by Bob Jaussaud
The chanting and wailing coming through our open windows from the Mohave Reservation, just across the Colorado River from us, woke me out of a sound sleep this morning, It was just a few minutes before 4 a.m. on a cool, beautiful May desert morning, about an hour before grey-up. The full moon was still hanging in theWest, just above the Sacramento Mountains. Looking across the river I could see the source of the mourning sounds, a huge cremation bonﬁre with heavy black smoke circling into the heavens. I have witnessed this before, at least a dozen or so times, but it always sends chills down my spine. With binoculars, ﬁgures swaying and dancing in the ﬁrelight became visible and I could not help feeling a bit like an intruder.
It is the historic Mohave tradition to cremate their deceased. In “The Mojaves” by Gerald A. Smith published in 1977 by the San Bernardino County Museum (it’s amazing what we ﬁnd in our desert book collection), Smith writes about Mohave cremations. According to Smith, each Mohave village along the Colorado River had a semi-remote cremation place near the river. When a Mohave died, friends and relatives would dig a hole there and place logs and brush in it for the funeral pyre.The corpse would be painted black, wrapped in skins or blankets and carried by four men to the cremation site. There the body would be placed on the pyre with the head towards the river. Next would begin the chanting, which expressed grief and extolled the virtues of the deceased. This would be followed by a period of silence during which men with feathered sticks would chase away evil spirits. With the evil spirits dispatched, four men would circle the corpse to assume the four sacred corner positions and raise their arms to the heavens. Lastly, in the early morning hours before dawn, the pyre would be lit. Cherished belongings of the deceased would be burnt with the corpse. When only ashes remained, fresh earth would be used to cover the site and the departed would never be referred to by name again.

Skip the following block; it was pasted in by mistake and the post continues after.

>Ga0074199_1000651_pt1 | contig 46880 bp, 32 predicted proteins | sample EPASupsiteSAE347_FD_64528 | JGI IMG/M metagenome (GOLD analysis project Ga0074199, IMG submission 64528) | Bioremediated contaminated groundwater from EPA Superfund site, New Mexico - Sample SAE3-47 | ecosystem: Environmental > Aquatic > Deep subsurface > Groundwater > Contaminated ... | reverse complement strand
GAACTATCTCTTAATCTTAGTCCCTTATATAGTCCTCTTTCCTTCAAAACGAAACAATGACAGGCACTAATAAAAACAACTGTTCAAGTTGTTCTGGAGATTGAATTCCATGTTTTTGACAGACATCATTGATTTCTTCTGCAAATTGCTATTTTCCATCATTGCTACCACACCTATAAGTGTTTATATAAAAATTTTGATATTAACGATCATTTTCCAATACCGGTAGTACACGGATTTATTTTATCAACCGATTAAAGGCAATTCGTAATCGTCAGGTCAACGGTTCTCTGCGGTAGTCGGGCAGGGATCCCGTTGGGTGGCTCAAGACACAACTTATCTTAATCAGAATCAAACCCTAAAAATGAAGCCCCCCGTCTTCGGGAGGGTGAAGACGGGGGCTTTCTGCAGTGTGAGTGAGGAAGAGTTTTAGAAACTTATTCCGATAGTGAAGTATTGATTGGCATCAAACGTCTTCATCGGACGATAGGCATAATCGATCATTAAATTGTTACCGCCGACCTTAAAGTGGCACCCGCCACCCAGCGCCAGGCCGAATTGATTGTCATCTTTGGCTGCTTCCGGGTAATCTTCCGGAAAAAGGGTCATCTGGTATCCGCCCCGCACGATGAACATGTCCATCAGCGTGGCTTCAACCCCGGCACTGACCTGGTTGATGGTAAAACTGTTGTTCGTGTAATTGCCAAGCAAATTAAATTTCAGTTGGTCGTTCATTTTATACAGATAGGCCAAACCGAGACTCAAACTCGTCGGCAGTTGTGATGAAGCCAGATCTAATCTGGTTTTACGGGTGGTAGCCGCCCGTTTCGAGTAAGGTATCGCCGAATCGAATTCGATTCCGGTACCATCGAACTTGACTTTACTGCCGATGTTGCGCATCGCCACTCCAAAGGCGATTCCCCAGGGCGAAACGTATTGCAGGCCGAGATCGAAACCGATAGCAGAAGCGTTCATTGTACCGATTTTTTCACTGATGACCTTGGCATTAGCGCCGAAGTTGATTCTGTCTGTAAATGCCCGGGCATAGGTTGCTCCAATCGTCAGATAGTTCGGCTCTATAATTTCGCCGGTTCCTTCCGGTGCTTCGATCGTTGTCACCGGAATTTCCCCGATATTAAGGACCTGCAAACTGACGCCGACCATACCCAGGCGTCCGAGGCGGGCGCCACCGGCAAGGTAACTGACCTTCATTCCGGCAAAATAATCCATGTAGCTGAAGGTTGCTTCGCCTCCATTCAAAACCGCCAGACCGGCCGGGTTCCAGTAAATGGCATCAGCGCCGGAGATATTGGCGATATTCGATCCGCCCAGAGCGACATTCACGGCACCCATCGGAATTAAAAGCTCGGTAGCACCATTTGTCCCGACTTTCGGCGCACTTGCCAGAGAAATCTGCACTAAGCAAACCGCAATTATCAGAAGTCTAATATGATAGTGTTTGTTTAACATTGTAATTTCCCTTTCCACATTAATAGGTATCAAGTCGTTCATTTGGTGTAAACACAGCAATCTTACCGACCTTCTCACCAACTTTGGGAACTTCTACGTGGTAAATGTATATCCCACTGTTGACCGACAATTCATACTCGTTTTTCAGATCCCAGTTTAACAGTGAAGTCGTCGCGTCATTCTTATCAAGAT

Researching on line I found an 1899 Los Angeles Herald article titled “A Mohave Funeral.” It is a ﬁrst hand account by C. E. Jared of a Mohave cremation that reinforces Smith’s writing. Interesting stuff, as it evidently is still the practice today and, in my view, not a bad way to go. ~ Bob